We are literally dredged through each cringe-worthy World War I-like attack from the trenches, as her mother shows up (I assume invited) to see her play Viola in Bill’s Twelfth Night, shouting on cue, an unwritten part from the gods, “That’s my daughter!”, as if her mother’s index finger had a powerful spotlight of shame on its tip, illuminating her red-faced turning daughter into a scarlet letter. In the play, of course (as if I know…), her character has a twin brother and they keep missing each other, prompting Heckling Mom to once again pitch in a slider, “You brother! He no dead!” (I can’t imagine what this is like, though I have done stand-up with my dad in the audience prompting me, but it actually saved my ass that night. Another story, another time. But, my mother would make crinkling noises in the audinece too.) And, then to make it a perfect evening of intensely awkward parental artistic bonding, her mother meets and tells the director, “You ah-need to-ah shave.” Then Maria does something stand-up comedians cannot do, but good actors can. She jumps out of character and tells us, the audience directly, “You laugh, but this is my mother.” It was at this point I totally got lost in the magical powers of Maria Affinito. I can almost buy an actor playing a character other than themselves and momentarily lowering the mask and talking with us. How magical that can be. We are immediately sucked not just backstage, but through the actor’s ears and into his/her head. I’ve been there; seen it done. But, it’s rare and even if an actor does it, it’s already written into the character. But, for an actor to first come on stage in the character of themselves, explicating their biggest awkward lifelong fears (that of their mother giving birth to them but never letting them live their own lives) and then, after that, break a forth wall which was never there in the first place and address us as if we were hiding in the backseat the whole time, is, well, stunning. What tightroped dexterity. Such displayed skill. But, then in a zap and she’s back into her Embarrassing Crazy Mother World, and this time, we’re now in the front seat.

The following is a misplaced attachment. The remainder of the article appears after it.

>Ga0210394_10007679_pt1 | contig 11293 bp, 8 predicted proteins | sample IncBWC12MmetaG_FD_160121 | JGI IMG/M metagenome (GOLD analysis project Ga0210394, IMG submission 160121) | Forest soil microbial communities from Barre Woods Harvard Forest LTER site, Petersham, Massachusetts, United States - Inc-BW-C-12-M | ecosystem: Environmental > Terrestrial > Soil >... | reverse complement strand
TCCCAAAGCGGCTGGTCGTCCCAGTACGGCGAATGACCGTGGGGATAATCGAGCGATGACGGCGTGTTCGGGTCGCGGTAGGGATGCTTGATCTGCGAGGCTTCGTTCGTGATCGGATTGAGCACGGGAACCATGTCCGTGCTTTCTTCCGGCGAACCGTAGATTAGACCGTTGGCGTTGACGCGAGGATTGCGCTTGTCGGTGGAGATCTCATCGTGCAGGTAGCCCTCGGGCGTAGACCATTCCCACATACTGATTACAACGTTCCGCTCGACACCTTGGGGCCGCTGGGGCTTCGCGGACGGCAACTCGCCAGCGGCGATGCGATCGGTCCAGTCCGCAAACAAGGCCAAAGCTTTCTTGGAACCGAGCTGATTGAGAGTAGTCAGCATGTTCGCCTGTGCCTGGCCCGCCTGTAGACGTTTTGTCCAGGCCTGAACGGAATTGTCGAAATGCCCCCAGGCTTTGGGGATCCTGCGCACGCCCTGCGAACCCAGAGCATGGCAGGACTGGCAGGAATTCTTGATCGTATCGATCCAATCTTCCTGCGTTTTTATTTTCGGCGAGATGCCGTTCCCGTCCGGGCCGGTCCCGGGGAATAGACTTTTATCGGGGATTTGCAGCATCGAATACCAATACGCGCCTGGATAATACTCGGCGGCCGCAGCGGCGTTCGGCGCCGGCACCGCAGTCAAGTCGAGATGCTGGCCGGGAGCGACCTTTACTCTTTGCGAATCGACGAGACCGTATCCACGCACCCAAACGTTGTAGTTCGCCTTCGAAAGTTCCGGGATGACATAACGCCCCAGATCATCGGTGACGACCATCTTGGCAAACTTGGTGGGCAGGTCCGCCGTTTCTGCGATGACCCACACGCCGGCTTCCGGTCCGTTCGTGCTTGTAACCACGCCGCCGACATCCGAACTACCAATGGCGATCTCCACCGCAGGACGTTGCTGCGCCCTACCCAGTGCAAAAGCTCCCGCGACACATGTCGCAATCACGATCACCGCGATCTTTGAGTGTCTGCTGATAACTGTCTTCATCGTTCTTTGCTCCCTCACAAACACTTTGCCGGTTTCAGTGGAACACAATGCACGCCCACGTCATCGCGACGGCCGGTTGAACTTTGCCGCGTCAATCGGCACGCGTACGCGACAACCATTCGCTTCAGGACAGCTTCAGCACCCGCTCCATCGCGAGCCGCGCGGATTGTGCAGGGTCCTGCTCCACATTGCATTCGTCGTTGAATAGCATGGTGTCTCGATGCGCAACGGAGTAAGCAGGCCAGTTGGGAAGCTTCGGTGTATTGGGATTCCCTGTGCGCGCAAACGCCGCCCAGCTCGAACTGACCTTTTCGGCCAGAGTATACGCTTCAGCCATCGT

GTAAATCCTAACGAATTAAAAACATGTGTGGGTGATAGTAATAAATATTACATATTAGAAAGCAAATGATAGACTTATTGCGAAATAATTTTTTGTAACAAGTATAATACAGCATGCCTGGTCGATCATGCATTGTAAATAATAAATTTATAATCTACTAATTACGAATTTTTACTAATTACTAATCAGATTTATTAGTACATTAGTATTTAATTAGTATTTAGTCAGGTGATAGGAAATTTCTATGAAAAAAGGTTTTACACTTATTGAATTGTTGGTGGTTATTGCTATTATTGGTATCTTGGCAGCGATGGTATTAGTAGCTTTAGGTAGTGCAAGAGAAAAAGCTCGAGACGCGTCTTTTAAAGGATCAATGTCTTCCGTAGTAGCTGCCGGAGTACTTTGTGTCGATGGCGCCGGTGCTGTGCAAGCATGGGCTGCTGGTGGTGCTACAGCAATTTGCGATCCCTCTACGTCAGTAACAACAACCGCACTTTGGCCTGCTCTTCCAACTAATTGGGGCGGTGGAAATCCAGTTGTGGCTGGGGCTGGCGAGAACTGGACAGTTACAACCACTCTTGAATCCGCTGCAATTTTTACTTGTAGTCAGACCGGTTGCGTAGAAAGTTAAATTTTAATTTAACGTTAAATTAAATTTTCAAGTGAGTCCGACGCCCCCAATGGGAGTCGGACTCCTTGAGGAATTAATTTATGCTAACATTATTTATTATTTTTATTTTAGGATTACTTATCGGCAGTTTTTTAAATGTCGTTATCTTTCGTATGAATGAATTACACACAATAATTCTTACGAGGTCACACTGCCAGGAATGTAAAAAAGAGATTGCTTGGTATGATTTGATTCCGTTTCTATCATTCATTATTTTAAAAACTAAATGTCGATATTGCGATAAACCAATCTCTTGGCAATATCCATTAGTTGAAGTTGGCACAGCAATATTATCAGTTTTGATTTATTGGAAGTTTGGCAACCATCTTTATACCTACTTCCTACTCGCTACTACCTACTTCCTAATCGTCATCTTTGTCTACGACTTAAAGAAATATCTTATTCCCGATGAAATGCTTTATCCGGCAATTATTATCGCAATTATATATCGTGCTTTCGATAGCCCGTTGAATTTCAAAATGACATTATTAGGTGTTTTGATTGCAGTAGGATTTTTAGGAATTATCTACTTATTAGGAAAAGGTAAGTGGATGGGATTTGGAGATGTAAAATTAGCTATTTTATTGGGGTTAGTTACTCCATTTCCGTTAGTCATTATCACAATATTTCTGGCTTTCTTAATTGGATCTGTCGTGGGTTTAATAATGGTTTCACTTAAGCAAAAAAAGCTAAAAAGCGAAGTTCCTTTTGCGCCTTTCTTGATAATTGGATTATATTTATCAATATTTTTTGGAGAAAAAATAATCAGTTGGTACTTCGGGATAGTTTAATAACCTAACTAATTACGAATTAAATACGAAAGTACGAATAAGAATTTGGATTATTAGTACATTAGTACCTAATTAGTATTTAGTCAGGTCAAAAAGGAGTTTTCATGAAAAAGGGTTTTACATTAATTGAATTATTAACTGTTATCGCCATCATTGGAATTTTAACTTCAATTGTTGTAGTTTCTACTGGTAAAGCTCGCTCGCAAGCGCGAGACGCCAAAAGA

Inexplicably, like Bill and Ted, the pair, daughter and mother, separated by a generation and not unlike the two brothers in Twelfth Night, are now in Rome together. Romulus and Remus meets The Last Detail. Maria explains to us, the audience (her new best friend) over and over her dilemma (and not as if we can solve it, and she knows that) and that dilemma is that she loves her mother anyway. That’s the dilemma. She cares for her without feeling sorry for her and yet somehow invisibly enjoys her mother’s company. The only mother she’s ever known is, after all, a mystery to her. How could this be my mother is the kind of question that most likely forged Maria’s strongly defined personal character, with perhaps a tinge too much to deal with pre-emptive bottled up anger. (A fine emotional vintage, this writer and comedian is well stocked up on in my own cellar.) I mean, this is the definitive definition of love. Folks, we forget we live in a world of, “are my thighs too fat?” and “if I comb my hair over my bald spot…”, thinking loneliness will be that sorrowful little puppy we can’t lose, but let’s not forget what true love actually is. Maria reminds us in her love-hate affair with her mother. Nothing reverse Oedipalian about it at all. I’m not saying that. I’m talking about Butch Cassidy still trusting in The Sundance Kid, even though he can’t swim.
Cut to: Rome clothing boutique…..